IDPs revive war-battered village of Kafr Aruq in Syria’s Idlib
Idlib – Eyad Abd al-Jawad
Northern Syria has received the largest waves of displacement throughout the nine-year war in Syria, which resulted in unprecedented economic movement and large-scale reconstruction in several cities and villages. Small villages, such as Kafr Aruq, became crammed with shops, restaurants, and other service shops.
Kafr Arouq, located in the heart of Mount Barisha, north-west of the city of Idlib, is one of the villages that saw economic growth with the arrival of vast numbers of displaced people, who constitute the most significant factor in revitalizing economic activities into the area.
Encouraging displaced numbers
Samer Aboud, a displaced person from the village of Maar Shamshah, east of the city of Maarat al-Numan, opened a restaurant in the village of Kafr Aruq eight months ago despite its smallness, motivated by the large number of IDPs who settled there.
Aboud said that customer turnout at his restaurant is considered acceptable, highlighting that when he was forcibly displaced from his village, he brought with him nothing but his previous restaurant equipment.
Aboud is faced with serious challenges, including “ the prohibitively high food costs,” price difference due to the volatility of the SYP- US dollar exchange rate, which led to instability in prices of everything in the Syrian markets.
Numerous people were forcibly displaced from their homes and come to Kafr Aruq. Mohammad Qattash had to flee his village in Aleppo Countryside towards Idlib, leaving everything behind, including his sweets shop, due to the military campaign carried out by the Syrian regime forces.
Qattash had not worked for two months after his arrival to Kafr Aruq, and when he recognized the large numbers of displaced people in the village and the surrounding camps, he was encouraged to open a new dessert shop.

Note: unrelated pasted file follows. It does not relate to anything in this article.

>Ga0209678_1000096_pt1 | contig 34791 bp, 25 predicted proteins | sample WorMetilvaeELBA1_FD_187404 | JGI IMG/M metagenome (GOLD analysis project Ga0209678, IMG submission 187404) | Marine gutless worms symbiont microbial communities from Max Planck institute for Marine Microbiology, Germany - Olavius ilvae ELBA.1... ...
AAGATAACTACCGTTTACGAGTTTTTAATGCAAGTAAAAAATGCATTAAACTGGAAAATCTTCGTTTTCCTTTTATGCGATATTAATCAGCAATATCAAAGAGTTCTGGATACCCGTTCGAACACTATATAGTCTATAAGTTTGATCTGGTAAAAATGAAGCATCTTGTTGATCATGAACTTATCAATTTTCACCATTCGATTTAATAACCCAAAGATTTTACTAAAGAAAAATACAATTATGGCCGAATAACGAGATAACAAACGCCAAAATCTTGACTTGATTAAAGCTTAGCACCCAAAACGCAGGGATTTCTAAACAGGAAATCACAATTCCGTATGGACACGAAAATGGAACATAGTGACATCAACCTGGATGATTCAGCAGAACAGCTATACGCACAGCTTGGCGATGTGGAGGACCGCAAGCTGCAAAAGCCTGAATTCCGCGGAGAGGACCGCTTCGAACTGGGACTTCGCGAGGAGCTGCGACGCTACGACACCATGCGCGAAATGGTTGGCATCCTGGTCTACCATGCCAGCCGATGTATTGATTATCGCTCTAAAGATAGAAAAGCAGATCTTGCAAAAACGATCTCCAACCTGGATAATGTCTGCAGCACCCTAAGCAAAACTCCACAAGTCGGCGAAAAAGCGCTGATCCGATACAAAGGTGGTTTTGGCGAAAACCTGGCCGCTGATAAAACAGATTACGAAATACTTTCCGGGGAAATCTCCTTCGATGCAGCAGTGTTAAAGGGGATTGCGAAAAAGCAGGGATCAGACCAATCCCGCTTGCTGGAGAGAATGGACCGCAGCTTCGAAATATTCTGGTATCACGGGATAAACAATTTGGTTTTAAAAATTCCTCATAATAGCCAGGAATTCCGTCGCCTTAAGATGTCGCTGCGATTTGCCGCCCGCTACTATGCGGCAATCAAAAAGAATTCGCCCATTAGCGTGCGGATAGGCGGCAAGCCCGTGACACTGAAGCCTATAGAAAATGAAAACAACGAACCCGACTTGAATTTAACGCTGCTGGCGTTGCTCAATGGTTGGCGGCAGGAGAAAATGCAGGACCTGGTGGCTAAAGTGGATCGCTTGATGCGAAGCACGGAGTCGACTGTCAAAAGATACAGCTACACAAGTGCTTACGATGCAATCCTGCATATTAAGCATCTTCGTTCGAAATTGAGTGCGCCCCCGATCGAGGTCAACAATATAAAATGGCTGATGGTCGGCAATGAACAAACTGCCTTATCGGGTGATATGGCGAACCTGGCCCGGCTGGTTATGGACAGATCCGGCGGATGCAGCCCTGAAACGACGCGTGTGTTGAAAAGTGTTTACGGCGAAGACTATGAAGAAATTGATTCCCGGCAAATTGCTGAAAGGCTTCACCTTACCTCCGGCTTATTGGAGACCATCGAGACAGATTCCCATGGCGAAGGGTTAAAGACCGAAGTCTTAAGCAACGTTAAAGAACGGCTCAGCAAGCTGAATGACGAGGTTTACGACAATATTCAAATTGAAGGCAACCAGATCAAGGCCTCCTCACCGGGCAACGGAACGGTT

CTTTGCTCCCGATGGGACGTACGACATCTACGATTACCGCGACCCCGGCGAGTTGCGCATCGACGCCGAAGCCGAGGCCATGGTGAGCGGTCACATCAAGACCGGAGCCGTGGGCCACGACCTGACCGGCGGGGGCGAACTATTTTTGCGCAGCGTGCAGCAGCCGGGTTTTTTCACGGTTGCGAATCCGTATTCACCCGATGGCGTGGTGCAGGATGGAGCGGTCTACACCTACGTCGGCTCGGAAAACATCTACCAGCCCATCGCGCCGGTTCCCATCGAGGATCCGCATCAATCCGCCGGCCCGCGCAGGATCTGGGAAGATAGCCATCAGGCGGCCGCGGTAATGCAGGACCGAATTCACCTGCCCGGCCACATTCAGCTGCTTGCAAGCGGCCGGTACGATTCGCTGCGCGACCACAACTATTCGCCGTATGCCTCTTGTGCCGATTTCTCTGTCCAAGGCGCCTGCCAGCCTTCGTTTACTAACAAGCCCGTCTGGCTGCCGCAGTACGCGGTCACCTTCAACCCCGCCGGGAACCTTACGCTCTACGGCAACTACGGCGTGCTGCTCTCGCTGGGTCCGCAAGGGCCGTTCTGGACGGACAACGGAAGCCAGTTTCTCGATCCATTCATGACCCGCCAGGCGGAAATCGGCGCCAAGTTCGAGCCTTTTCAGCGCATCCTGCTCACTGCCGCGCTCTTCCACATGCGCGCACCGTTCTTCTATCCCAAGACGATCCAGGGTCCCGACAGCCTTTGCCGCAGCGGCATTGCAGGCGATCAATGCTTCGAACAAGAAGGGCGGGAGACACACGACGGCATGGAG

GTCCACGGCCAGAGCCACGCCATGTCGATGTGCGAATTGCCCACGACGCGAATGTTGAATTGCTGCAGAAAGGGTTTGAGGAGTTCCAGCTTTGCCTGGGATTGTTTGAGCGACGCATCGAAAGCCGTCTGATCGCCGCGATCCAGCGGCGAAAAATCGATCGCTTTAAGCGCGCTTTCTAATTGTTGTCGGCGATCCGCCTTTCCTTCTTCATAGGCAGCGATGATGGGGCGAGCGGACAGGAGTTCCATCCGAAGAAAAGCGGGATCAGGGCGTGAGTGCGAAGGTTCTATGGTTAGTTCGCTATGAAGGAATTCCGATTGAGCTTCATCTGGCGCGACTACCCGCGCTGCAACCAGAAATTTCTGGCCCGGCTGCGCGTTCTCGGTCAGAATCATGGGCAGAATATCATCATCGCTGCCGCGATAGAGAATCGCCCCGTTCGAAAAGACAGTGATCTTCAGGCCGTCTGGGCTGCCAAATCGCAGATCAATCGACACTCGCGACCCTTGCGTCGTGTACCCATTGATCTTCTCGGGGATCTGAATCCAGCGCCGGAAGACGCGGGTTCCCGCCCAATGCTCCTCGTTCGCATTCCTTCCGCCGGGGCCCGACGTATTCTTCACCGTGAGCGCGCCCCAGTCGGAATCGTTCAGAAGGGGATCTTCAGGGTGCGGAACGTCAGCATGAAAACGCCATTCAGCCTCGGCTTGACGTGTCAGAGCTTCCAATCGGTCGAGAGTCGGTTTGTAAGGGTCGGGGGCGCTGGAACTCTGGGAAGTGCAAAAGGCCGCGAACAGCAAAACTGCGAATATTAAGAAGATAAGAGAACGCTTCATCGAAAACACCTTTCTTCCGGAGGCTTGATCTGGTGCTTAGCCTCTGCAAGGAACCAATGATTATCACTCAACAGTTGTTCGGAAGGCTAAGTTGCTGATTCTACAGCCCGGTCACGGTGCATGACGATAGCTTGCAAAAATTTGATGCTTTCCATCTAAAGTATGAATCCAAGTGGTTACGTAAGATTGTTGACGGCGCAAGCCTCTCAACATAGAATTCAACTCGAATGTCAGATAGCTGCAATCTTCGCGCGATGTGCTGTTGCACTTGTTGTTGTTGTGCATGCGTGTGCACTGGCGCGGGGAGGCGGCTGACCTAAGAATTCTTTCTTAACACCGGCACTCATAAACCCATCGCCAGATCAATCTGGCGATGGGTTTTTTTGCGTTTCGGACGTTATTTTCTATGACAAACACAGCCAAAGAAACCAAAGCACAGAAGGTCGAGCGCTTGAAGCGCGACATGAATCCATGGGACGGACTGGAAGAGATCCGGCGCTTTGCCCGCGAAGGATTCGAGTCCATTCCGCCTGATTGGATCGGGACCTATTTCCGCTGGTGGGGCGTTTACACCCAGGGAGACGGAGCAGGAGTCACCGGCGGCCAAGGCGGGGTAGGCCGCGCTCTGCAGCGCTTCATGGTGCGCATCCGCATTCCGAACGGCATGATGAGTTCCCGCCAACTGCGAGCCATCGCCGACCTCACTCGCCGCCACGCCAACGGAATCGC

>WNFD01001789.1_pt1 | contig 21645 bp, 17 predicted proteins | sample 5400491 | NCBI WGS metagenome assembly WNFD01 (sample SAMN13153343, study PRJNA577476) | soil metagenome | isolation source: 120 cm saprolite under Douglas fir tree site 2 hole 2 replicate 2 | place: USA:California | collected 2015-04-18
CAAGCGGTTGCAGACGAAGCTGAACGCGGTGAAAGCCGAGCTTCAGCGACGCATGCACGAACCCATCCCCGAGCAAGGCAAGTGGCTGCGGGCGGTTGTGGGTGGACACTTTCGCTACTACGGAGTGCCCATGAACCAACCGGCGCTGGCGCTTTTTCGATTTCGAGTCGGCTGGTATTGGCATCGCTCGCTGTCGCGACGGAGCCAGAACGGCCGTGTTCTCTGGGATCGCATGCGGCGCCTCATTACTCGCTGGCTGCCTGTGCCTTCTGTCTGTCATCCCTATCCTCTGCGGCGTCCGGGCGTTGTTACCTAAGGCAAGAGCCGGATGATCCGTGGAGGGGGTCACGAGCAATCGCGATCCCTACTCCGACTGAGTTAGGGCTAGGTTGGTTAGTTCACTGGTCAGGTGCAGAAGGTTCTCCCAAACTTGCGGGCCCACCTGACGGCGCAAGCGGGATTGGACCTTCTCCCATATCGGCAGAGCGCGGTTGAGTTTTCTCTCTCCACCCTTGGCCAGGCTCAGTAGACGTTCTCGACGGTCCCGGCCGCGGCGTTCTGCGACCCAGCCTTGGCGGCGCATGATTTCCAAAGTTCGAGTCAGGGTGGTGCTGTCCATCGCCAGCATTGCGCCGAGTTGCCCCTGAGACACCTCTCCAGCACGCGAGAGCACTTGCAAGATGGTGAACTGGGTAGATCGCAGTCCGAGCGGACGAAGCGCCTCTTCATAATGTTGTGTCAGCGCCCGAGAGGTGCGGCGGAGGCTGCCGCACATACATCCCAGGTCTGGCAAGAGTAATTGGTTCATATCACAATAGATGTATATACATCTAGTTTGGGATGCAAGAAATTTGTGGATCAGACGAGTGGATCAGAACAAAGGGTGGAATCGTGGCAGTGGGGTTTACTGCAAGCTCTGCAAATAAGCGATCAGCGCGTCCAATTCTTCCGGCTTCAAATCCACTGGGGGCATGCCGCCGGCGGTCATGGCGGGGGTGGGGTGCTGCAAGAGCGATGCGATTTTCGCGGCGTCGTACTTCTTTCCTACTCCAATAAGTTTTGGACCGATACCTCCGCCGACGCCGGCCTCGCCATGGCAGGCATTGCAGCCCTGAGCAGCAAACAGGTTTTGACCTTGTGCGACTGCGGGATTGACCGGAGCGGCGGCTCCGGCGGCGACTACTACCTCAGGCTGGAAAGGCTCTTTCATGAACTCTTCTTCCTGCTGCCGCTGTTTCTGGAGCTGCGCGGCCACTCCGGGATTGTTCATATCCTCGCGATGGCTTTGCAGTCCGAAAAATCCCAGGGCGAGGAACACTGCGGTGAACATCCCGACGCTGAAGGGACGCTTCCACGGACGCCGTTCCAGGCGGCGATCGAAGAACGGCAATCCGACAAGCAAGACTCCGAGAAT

In an interview with Enab Baladi, Qattash said that most of the displaced people in the village live below the poverty line as a result of displacement, unemployment, and humanitarian organizations’ lack of interest in the displaced. He pointed out that the demand for desserts is linked to the distribution of relief aid among the displaced by the organizations, with each distribution, there is an increase in commercial movement in the markets.
According to last year’s figures released by the United Nations High Commissioner for Refugees (UNHCR), an estimated 83 percent of Syrians live below the poverty line.
Attracting population diversity
Many displaced people in Kafr Aruq have taken the lead to start commercial activities and other services to serve the people. Ward al-Din al-Hamwi, a displaced person in the village, told Enab Baladi that when he first arrived in Kafr Aruq, he realized a gap between the needs and requirements of the residents of the village and the services that existed in the area. Al-Hamwi indicated that each area or city has its own customs, traditions, and a diversity of consumer food and goods.
Al-Hamwi added that addressing the area’s changing needs is something that the residents of the area itself need to do, noting that the diversity that exists in Kafr Aruq did better business and attracted many to start their own projects and led to their success in various service and living areas.
Al-Hamwi concluded by saying that this applies not only to Kafr Aruq village but to all the markets of any of the “liberated north” towns.
For his part, Mohammad Zaitoun, a resident of Kafr Aruq village, emphasized to Enab Baladi that the trade movement was fragile and virtually not existent in the village before the consecutive batches of displaced people arrived in Kafr Aruq village and the surrounding villages. He attributed the lack of trade movement in the past in the village due to its small population, and most of them worked in agriculture and construction.
Kafr Aruq’s population has doubled due to the increasing number of displaced people and the internal displacement camps surrounding the village, which led to relatively economic growth boosted by the displaced.
The residents of the village began to notice the opening of new restaurants, shops, pharmacies, medical clinics, stores offering different services and commodities. Kafr Aruq also saw an increase in population, rental housing costs, and a “good” reconstruction movement.
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